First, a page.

• Is the cat alone or is it part of a large group? Stray cats tend to be loners, though on occasion, they may be observed in pairs. (Exception: a mother and her kittens or young siblings.) If the cat is part of a group, it’s likely feral. If the cat is solitary or part of a pair, it’s likely a stray.
  • What time of day do you see the cat? If you observe the cat during the daylight hours, it’s likely a stray. Feral cats rarely come out into the open during the day; they typically sleep during the day and hunt during the night.
  • Does the cat play? If you observe an cat playing with objects or other cats, it’s likely a stray. Feral cats are usually quite uncomfortable around humans, so they will not play in the presence of a human. And adult ferals don’t play at all, in my experience (even after rescue — it can take several years for a former feral to “discover” play.) Very young feral kittens may play with each other or with objects, though this behavior quickly abates as their fear of humans develops and solidifies.

In addition, if you trap a feral cat, it will make extremely valiant attempts to escape the enclosure. In fact, the cat may injure itself attempting to escape the trap, whereas strays may be a bit upset at first, but they tend to calm within a few minutes.

Stray cats are fairly easy to tame, though it can take some time to earn the animal’s trust. It’s very possible to turn a stray cat into a pet.

Feral cats, on the other hand, do not make good pets, though on occasion, they can be tamed. Feral kittens are the best candidates for rescue. Also, feral caretakers often have success in taming cats who have been visiting for food since they were kittens.

For instance, I rescued a feral cat at the age of just over 1 year. Eliza had thwarted my rescue attempts as a kitten, but I persisted and ultimately captured her. Eliza had been visiting my property with her mother to get food and water from the age of approximately 4 weeks. By this age, she was already very feral and very frightened of humans. But during her visits, I would sit nearby and I would talk to her as she ate and drank. So while she never permitted direct contact during the first year of life, she became fairly familiar with my presence. This made her rescue (and taming) possible.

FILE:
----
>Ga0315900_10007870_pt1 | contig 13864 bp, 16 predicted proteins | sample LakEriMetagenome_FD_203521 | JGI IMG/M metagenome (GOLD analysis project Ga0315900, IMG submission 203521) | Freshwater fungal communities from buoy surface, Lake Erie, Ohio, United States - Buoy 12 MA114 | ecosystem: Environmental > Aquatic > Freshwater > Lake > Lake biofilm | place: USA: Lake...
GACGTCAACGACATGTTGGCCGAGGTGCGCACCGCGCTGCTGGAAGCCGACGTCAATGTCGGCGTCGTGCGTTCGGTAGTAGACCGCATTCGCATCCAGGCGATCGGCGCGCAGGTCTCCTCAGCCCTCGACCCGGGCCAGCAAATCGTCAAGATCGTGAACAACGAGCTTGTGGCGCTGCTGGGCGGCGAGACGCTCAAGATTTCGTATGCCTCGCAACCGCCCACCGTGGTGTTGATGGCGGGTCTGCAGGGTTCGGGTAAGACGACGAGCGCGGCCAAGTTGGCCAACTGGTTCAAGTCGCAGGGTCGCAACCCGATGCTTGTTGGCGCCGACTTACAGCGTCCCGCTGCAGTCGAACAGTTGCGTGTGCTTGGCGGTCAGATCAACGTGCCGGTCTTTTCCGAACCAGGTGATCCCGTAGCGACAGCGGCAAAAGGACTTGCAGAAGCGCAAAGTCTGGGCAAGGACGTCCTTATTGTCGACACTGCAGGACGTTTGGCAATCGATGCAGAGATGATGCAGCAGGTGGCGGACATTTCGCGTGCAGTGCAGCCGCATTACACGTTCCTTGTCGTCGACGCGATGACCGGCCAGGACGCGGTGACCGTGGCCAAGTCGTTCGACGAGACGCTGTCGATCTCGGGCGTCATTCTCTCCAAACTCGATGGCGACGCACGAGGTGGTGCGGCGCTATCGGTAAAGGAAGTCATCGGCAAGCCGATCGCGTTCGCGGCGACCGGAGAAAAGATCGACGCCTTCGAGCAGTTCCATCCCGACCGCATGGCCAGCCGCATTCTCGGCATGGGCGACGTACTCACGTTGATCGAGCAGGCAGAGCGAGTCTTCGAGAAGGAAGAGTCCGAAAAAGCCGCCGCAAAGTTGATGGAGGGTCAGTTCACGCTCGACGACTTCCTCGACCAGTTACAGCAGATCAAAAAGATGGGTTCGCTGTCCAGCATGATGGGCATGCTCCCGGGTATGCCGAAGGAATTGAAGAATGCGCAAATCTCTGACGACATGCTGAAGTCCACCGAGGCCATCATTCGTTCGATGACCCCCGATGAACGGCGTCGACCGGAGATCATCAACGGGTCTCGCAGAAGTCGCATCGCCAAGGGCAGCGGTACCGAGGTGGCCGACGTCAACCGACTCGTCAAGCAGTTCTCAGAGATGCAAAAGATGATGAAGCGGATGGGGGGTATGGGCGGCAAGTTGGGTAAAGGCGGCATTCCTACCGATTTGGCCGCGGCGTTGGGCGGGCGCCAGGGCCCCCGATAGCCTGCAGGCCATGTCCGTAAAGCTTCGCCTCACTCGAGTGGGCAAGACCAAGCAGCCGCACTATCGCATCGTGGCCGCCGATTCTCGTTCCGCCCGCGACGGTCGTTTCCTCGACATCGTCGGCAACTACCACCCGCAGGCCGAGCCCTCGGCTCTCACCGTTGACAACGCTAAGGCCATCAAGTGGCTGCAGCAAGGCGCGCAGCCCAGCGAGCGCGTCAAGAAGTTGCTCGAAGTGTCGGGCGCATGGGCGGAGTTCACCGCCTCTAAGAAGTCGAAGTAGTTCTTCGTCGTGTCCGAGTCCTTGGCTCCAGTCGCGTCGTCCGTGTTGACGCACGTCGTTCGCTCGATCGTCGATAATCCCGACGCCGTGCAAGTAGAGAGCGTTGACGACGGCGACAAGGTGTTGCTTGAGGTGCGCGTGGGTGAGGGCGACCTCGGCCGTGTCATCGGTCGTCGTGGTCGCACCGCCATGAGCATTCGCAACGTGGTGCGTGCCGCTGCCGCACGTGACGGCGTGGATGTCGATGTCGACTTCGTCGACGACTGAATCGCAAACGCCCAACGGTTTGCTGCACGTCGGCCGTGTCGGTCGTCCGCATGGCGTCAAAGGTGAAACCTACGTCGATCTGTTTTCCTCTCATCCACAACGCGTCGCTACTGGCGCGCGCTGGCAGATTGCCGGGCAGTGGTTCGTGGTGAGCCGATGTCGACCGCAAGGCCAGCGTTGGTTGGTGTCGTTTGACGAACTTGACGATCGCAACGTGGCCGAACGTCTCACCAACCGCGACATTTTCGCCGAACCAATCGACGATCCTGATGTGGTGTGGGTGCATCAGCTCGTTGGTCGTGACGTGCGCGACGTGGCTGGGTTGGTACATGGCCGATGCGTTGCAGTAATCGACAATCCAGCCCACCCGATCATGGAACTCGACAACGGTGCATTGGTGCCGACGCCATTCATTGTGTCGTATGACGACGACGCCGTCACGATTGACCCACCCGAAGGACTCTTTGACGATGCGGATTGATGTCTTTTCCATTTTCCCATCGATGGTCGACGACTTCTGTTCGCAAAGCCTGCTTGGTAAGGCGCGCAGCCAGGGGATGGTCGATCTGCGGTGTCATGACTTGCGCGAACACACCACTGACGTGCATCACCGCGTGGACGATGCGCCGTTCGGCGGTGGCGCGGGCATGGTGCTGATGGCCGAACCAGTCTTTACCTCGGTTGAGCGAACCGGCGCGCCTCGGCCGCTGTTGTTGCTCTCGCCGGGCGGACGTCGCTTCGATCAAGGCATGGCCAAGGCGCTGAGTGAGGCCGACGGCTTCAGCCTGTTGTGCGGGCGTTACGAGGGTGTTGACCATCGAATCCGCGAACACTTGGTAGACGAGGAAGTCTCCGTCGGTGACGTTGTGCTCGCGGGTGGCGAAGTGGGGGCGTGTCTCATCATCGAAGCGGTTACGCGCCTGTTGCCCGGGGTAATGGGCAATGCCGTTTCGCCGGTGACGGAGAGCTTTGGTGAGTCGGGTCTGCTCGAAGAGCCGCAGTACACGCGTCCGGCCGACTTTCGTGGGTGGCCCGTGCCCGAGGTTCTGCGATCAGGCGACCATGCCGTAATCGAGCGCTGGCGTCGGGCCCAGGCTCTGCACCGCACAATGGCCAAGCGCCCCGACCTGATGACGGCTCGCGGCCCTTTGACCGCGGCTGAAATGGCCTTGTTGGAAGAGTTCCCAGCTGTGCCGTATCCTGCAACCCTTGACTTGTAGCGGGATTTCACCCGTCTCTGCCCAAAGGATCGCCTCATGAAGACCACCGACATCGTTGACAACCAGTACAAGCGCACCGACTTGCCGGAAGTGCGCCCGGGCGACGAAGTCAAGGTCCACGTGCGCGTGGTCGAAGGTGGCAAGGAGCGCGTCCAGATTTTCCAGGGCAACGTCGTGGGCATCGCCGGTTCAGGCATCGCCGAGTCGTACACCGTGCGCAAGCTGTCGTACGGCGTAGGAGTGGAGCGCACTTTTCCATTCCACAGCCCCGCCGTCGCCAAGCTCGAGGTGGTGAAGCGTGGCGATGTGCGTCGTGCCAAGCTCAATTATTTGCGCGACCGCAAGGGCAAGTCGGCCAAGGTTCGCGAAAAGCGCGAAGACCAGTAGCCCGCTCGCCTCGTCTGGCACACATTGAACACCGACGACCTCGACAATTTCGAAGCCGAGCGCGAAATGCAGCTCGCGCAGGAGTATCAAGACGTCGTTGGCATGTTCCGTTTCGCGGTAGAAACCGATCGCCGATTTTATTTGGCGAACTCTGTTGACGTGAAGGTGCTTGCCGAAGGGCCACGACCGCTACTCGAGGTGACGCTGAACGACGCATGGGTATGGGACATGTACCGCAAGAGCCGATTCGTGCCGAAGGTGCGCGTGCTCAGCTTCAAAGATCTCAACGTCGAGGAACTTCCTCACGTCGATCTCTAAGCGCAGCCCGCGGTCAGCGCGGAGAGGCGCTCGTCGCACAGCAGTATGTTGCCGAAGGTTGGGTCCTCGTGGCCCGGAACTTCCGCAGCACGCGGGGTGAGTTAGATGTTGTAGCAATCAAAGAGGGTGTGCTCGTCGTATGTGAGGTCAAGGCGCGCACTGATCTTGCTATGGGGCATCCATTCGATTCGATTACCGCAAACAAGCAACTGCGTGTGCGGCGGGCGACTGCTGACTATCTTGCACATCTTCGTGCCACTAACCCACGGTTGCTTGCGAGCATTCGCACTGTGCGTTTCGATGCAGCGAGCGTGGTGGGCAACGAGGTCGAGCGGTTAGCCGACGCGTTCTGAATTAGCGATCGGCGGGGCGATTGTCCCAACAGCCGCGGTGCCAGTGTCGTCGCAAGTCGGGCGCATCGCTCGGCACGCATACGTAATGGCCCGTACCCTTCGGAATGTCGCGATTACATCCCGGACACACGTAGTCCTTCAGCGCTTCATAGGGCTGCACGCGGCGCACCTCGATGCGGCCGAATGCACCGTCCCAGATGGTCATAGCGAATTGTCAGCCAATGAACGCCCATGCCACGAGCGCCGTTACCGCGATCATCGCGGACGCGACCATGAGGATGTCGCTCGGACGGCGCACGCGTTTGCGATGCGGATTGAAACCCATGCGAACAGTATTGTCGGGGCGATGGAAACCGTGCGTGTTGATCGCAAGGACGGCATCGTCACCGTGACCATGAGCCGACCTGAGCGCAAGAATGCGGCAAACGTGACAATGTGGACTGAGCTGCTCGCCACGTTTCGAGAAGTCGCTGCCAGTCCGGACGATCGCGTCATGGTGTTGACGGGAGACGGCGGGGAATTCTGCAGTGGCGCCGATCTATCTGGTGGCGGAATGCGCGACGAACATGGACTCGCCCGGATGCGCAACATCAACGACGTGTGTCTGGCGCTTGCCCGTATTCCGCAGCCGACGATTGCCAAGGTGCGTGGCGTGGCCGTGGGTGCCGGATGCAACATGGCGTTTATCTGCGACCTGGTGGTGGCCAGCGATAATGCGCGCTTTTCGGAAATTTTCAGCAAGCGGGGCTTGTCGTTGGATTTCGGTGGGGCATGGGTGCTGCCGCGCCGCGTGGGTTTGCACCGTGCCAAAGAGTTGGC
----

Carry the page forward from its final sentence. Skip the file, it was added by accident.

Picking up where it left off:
Ultimately, I captured Eliza, her mother and her mother’s litter of 3 new kittens. It took several months, but ultimately, Eliza became comfortable with living indoors. She was living with us indoor for approximately 6 months before she allowed us to pet her, but now, she actively seeks out attention! She is still rather quirky. Eliza spooks quite easily and she will not allow you to hold her. But she is happy, healthy and for the most part, tame! We also have Eliza’s three siblings. Sadly, her mother Kelsey died about one month after we captured her, but we currently have Kelsey’s sister Bernadette. We trapped Bernadette for spaying, but unlike most ferals, she has actually been quite responsive to our attempts to tame her! She is FIV-free, young and healthy, so we’re keeping Bernadette and we will attempt to transform her into a pet.

While Eliza was a true feral, she was in fairly close contact with humans from early in life. This made her a good candidate for rescue. Over time, many ferals learn to trust their caretaker(s), and this can also serve as a good foundation if the caretaker opts to attempt a rescue.

See my related article for more information on the life of stray cats, along with tips and tricks for handling and trapping feral cats for a TNR effort.

Photo Source: Martine Sansoucy on

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Mia Carter is a professional journalist and animal lover. Her furry family members include 6 dogs and 12 cats. She is also a feral cat colony caretaker. Carter specializes in pet training and special needs pet care. All of her animals have special needs such as paralysis, blindness, deafness and FIV, just to name a few. She also serves as a pet foster parent and she actively rehabilitates and rescues local strays and feral kittens.